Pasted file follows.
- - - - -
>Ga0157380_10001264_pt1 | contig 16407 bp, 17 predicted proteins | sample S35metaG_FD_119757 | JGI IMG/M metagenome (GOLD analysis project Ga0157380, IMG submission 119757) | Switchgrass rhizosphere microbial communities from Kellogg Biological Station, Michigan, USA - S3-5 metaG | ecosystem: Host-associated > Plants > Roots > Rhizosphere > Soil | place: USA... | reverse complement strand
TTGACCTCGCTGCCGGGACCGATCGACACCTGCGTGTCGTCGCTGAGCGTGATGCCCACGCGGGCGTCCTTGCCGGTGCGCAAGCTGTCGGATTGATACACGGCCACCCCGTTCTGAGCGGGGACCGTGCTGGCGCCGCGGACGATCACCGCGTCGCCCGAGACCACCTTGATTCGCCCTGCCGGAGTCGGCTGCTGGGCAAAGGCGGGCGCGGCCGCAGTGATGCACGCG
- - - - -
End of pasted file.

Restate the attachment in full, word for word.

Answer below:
>Ga0157380_10001264_pt1 | contig 16407 bp, 17 predicted proteins | sample S35metaG_FD_119757 | JGI IMG/M metagenome (GOLD analysis project Ga0157380, IMG submission 119757) | Switchgrass rhizosphere microbial communities from Kellogg Biological Station, Michigan, USA - S3-5 metaG | ecosystem: Host-associated > Plants > Roots > Rhizosphere > Soil | place: USA... | reverse complement strand
TTGACCTCGCTGCCGGGACCGATCGACACCTGCGTGTCGTCGCTGAGCGTGATGCCCACGCGGGCGTCCTTGCCGGTGCGCAAGCTGTCGGATTGATACACGGCCACCCCGTTCTGAGCGGGGACCGTGCTGGCGCCGCGGACGATCACCGCGTCGCCCGAGACCACCTTGATTCGCCCTGCCGGAGTCGGCTGCTGGGCAAAGGCGGGCGCGGCCGCAGTGATGCACGCG